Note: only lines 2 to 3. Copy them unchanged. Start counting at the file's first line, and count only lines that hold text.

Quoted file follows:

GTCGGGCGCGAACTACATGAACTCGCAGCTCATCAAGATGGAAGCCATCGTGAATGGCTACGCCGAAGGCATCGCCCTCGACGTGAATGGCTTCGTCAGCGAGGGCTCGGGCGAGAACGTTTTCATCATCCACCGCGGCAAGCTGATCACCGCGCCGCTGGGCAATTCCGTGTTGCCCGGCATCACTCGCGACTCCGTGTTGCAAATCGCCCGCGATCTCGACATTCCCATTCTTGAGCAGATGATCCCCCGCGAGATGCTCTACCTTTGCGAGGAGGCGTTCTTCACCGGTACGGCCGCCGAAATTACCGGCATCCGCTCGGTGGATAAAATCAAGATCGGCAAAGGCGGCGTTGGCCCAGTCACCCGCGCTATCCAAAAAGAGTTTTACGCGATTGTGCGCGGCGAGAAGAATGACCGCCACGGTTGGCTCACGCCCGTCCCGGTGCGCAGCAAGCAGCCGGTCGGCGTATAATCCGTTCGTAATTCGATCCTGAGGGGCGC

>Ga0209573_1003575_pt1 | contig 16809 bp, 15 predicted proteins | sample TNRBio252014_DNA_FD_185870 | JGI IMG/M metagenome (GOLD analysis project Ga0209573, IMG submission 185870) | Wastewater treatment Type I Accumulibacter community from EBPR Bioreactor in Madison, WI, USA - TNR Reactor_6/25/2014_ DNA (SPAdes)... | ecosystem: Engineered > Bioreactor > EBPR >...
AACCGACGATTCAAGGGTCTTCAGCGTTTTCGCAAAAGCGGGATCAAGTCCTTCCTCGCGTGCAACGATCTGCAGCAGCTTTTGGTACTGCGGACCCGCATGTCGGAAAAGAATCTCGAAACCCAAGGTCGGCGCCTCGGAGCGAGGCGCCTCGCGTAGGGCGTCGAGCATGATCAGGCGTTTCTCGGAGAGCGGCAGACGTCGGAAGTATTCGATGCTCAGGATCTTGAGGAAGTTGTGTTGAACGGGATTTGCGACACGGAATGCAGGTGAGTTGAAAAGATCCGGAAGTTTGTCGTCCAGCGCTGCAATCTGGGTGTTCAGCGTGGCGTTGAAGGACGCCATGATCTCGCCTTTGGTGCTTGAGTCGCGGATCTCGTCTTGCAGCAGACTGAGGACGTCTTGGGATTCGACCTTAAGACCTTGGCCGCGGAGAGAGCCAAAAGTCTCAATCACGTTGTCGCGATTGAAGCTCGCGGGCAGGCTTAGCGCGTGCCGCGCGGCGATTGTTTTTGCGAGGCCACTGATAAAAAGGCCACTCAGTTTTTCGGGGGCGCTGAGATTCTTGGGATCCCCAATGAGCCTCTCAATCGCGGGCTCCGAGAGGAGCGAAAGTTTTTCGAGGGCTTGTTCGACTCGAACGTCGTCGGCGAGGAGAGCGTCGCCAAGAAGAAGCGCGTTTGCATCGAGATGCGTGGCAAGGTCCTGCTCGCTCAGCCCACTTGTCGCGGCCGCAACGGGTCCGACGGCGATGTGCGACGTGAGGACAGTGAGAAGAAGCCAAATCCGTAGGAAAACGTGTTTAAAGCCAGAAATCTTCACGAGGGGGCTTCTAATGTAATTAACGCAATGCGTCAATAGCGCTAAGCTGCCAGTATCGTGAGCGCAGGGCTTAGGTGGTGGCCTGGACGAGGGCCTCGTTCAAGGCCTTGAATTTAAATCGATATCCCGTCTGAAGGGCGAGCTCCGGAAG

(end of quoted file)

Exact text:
>Ga0209573_1003575_pt1 | contig 16809 bp, 15 predicted proteins | sample TNRBio252014_DNA_FD_185870 | JGI IMG/M metagenome (GOLD analysis project Ga0209573, IMG submission 185870) | Wastewater treatment Type I Accumulibacter community from EBPR Bioreactor in Madison, WI, USA - TNR Reactor_6/25/2014_ DNA (SPAdes)... | ecosystem: Engineered > Bioreactor > EBPR >...
AACCGACGATTCAAGGGTCTTCAGCGTTTTCGCAAAAGCGGGATCAAGTCCTTCCTCGCGTGCAACGATCTGCAGCAGCTTTTGGTACTGCGGACCCGCATGTCGGAAAAGAATCTCGAAACCCAAGGTCGGCGCCTCGGAGCGAGGCGCCTCGCGTAGGGCGTCGAGCATGATCAGGCGTTTCTCGGAGAGCGGCAGACGTCGGAAGTATTCGATGCTCAGGATCTTGAGGAAGTTGTGTTGAACGGGATTTGCGACACGGAATGCAGGTGAGTTGAAAAGATCCGGAAGTTTGTCGTCCAGCGCTGCAATCTGGGTGTTCAGCGTGGCGTTGAAGGACGCCATGATCTCGCCTTTGGTGCTTGAGTCGCGGATCTCGTCTTGCAGCAGACTGAGGACGTCTTGGGATTCGACCTTAAGACCTTGGCCGCGGAGAGAGCCAAAAGTCTCAATCACGTTGTCGCGATTGAAGCTCGCGGGCAGGCTTAGCGCGTGCCGCGCGGCGATTGTTTTTGCGAGGCCACTGATAAAAAGGCCACTCAGTTTTTCGGGGGCGCTGAGATTCTTGGGATCCCCAATGAGCCTCTCAATCGCGGGCTCCGAGAGGAGCGAAAGTTTTTCGAGGGCTTGTTCGACTCGAACGTCGTCGGCGAGGAGAGCGTCGCCAAGAAGAAGCGCGTTTGCATCGAGATGCGTGGCAAGGTCCTGCTCGCTCAGCCCACTTGTCGCGGCCGCAACGGGTCCGACGGCGATGTGCGACGTGAGGACAGTGAGAAGAAGCCAAATCCGTAGGAAAACGTGTTTAAAGCCAGAAATCTTCACGAGGGGGCTTCTAATGTAATTAACGCAATGCGTCAATAGCGCTAAGCTGCCAGTATCGTGAGCGCAGGGCTTAGGTGGTGGCCTGGACGAGGGCCTCGTTCAAGGCCTTGAATTTAAATCGATATCCCGTCTGAAGGGCGAGCTCCGGAAG